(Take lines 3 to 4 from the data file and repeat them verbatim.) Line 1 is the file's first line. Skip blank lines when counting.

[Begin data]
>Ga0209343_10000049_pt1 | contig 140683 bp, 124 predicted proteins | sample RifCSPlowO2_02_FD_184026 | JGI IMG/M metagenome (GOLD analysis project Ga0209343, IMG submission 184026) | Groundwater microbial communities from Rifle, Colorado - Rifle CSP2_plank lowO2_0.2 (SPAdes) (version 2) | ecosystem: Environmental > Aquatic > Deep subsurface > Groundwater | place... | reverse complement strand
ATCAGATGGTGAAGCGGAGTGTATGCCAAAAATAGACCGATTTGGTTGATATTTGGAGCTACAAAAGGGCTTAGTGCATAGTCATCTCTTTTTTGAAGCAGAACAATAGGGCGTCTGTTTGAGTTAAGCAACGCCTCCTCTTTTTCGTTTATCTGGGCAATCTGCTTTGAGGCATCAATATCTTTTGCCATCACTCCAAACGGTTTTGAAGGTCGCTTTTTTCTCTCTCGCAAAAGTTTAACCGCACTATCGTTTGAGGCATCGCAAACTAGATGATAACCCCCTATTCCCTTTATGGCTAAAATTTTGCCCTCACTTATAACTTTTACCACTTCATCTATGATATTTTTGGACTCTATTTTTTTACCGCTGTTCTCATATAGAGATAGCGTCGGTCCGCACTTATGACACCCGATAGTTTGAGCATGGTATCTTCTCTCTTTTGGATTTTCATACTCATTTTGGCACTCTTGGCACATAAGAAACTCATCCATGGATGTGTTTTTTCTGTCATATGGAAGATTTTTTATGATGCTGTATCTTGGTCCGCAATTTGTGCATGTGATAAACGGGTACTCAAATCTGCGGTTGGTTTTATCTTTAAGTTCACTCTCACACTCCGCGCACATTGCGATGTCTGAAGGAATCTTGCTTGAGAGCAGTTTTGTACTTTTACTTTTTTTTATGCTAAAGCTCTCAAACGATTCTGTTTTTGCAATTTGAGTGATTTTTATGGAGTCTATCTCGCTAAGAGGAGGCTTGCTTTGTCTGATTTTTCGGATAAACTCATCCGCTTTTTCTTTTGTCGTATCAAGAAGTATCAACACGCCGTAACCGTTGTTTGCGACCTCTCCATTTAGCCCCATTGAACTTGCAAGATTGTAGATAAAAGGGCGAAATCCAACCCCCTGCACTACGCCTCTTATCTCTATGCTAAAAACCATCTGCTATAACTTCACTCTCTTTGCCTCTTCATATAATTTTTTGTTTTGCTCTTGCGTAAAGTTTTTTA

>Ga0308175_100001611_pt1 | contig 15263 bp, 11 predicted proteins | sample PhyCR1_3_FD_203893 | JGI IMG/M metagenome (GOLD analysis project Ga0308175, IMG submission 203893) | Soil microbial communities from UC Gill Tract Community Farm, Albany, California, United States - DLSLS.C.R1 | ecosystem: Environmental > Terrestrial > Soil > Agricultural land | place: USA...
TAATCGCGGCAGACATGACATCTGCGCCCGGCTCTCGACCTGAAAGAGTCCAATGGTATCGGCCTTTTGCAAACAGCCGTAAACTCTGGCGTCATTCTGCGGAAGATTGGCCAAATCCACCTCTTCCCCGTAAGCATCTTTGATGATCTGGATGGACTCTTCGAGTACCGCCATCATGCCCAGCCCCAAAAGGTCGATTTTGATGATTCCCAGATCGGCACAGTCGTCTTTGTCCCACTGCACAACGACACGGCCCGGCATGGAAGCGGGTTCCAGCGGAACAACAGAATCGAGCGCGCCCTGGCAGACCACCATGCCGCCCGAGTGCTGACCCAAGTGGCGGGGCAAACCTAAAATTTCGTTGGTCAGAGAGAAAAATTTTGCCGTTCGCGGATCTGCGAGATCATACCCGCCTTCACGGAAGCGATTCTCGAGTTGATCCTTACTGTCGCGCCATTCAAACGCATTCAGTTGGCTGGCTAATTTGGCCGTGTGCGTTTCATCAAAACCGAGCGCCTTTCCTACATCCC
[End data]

>Ga0308175_100001611_pt1 | contig 15263 bp, 11 predicted proteins | sample PhyCR1_3_FD_203893 | JGI IMG/M metagenome (GOLD analysis project Ga0308175, IMG submission 203893) | Soil microbial communities from UC Gill Tract Community Farm, Albany, California, United States - DLSLS.C.R1 | ecosystem: Environmental > Terrestrial > Soil > Agricultural land | place: USA...
TAATCGCGGCAGACATGACATCTGCGCCCGGCTCTCGACCTGAAAGAGTCCAATGGTATCGGCCTTTTGCAAACAGCCGTAAACTCTGGCGTCATTCTGCGGAAGATTGGCCAAATCCACCTCTTCCCCGTAAGCATCTTTGATGATCTGGATGGACTCTTCGAGTACCGCCATCATGCCCAGCCCCAAAAGGTCGATTTTGATGATTCCCAGATCGGCACAGTCGTCTTTGTCCCACTGCACAACGACACGGCCCGGCATGGAAGCGGGTTCCAGCGGAACAACAGAATCGAGCGCGCCCTGGCAGACCACCATGCCGCCCGAGTGCTGACCCAAGTGGCGGGGCAAACCTAAAATTTCGTTGGTCAGAGAGAAAAATTTTGCCGTTCGCGGATCTGCGAGATCATACCCGCCTTCACGGAAGCGATTCTCGAGTTGATCCTTACTGTCGCGCCATTCAAACGCATTCAGTTGGCTGGCTAATTTGGCCGTGTGCGTTTCATCAAAACCGAGCGCCTTTCCTACATCCC